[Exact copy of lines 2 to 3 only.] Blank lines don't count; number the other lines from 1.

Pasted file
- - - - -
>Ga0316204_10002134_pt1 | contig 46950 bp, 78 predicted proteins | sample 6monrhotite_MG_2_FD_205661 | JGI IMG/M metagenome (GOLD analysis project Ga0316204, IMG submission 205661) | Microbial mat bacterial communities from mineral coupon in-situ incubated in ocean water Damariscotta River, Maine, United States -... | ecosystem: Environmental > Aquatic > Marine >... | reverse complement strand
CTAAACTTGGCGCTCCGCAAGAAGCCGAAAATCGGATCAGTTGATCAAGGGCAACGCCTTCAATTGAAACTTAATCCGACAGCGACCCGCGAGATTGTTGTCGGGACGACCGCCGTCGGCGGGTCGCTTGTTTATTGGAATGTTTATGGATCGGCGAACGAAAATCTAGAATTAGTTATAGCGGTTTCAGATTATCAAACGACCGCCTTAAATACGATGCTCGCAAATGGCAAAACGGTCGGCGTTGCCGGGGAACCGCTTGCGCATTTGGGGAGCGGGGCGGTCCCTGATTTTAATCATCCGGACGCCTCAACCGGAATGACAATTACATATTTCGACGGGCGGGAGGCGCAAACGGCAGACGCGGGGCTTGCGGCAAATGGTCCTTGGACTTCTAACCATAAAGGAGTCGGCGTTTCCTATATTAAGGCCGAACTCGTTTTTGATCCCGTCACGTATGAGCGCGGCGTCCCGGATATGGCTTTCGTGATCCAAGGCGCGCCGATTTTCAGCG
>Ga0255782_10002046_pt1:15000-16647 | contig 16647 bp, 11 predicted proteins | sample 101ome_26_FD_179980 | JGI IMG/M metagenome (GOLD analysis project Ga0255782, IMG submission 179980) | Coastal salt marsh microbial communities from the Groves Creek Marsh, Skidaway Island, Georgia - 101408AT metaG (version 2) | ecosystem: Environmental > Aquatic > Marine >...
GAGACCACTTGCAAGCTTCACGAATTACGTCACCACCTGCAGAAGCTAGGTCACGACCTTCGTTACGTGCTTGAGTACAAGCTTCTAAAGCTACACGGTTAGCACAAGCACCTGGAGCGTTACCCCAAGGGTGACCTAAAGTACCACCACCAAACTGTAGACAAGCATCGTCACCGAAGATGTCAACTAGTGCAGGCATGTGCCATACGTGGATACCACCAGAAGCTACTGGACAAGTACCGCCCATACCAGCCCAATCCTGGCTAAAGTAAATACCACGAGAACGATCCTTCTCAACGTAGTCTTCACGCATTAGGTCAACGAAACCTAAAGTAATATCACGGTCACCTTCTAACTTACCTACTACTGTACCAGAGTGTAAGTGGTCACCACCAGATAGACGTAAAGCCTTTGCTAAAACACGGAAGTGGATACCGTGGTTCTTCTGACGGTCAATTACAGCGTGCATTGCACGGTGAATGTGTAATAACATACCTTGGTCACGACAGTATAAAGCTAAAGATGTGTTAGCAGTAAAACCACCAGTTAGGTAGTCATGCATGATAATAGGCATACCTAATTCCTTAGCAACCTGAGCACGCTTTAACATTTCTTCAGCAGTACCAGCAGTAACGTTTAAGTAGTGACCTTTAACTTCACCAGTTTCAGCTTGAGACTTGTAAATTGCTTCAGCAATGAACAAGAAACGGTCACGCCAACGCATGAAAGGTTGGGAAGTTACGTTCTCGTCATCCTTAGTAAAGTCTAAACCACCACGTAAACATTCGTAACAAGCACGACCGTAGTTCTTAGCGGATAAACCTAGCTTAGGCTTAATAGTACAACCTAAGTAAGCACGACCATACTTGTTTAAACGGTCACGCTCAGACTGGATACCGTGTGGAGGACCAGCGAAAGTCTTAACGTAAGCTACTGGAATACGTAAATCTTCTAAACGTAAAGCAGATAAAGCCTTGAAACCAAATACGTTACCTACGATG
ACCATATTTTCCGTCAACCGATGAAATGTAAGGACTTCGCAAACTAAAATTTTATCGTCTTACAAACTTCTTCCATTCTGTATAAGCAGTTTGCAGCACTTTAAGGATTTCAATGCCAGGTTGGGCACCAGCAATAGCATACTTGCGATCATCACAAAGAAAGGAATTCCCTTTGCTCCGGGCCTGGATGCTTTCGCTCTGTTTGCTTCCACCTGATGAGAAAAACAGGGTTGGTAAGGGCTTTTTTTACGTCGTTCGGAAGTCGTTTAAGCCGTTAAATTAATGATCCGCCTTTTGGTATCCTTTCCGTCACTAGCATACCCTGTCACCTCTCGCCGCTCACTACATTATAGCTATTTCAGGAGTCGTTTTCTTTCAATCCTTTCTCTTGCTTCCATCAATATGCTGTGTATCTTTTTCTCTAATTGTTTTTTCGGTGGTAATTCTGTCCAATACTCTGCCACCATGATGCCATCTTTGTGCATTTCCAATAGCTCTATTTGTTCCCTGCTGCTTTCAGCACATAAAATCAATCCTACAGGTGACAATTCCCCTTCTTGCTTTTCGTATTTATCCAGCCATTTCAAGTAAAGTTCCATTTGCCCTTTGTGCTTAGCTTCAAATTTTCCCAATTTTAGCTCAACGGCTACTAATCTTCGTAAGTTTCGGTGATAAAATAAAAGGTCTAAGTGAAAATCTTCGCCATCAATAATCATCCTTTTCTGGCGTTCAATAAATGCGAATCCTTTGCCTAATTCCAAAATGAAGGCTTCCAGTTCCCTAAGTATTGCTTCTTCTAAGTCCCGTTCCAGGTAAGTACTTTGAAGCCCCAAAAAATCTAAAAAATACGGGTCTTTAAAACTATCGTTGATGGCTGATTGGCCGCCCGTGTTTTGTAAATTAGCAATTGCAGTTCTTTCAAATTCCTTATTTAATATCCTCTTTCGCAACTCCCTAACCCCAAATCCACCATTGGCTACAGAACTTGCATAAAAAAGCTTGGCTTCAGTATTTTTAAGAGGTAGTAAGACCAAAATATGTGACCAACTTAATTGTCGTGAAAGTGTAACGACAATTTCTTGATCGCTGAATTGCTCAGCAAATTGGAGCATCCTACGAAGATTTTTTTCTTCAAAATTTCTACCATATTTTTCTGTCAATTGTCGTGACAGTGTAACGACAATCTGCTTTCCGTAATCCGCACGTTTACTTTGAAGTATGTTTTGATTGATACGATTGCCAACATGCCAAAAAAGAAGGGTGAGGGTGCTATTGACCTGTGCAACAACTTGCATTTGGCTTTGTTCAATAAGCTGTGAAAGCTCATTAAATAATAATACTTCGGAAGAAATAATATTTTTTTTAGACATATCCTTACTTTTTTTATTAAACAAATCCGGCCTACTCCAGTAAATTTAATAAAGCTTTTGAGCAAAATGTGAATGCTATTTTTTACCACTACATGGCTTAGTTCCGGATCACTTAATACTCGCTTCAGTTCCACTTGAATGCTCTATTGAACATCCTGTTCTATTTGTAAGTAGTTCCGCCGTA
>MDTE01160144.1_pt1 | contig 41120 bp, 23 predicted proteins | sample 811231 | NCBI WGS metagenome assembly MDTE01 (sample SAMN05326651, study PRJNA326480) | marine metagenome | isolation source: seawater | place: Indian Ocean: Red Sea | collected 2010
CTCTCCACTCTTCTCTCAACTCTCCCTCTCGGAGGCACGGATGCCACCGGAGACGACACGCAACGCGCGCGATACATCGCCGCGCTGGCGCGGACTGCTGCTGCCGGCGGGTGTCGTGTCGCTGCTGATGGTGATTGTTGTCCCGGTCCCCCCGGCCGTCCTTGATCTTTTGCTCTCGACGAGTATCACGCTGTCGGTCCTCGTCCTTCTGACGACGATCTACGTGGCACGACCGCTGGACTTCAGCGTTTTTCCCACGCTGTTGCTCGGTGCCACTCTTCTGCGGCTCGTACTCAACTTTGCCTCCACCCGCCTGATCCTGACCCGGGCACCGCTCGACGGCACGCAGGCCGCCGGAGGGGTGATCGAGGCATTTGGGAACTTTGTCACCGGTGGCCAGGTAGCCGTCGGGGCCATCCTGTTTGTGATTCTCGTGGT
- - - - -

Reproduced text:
CTAAACTTGGCGCTCCGCAAGAAGCCGAAAATCGGATCAGTTGATCAAGGGCAACGCCTTCAATTGAAACTTAATCCGACAGCGACCCGCGAGATTGTTGTCGGGACGACCGCCGTCGGCGGGTCGCTTGTTTATTGGAATGTTTATGGATCGGCGAACGAAAATCTAGAATTAGTTATAGCGGTTTCAGATTATCAAACGACCGCCTTAAATACGATGCTCGCAAATGGCAAAACGGTCGGCGTTGCCGGGGAACCGCTTGCGCATTTGGGGAGCGGGGCGGTCCCTGATTTTAATCATCCGGACGCCTCAACCGGAATGACAATTACATATTTCGACGGGCGGGAGGCGCAAACGGCAGACGCGGGGCTTGCGGCAAATGGTCCTTGGACTTCTAACCATAAAGGAGTCGGCGTTTCCTATATTAAGGCCGAACTCGTTTTTGATCCCGTCACGTATGAGCGCGGCGTCCCGGATATGGCTTTCGTGATCCAAGGCGCGCCGATTTTCAGCG
>Ga0255782_10002046_pt1:15000-16647 | contig 16647 bp, 11 predicted proteins | sample 101ome_26_FD_179980 | JGI IMG/M metagenome (GOLD analysis project Ga0255782, IMG submission 179980) | Coastal salt marsh microbial communities from the Groves Creek Marsh, Skidaway Island, Georgia - 101408AT metaG (version 2) | ecosystem: Environmental > Aquatic > Marine >...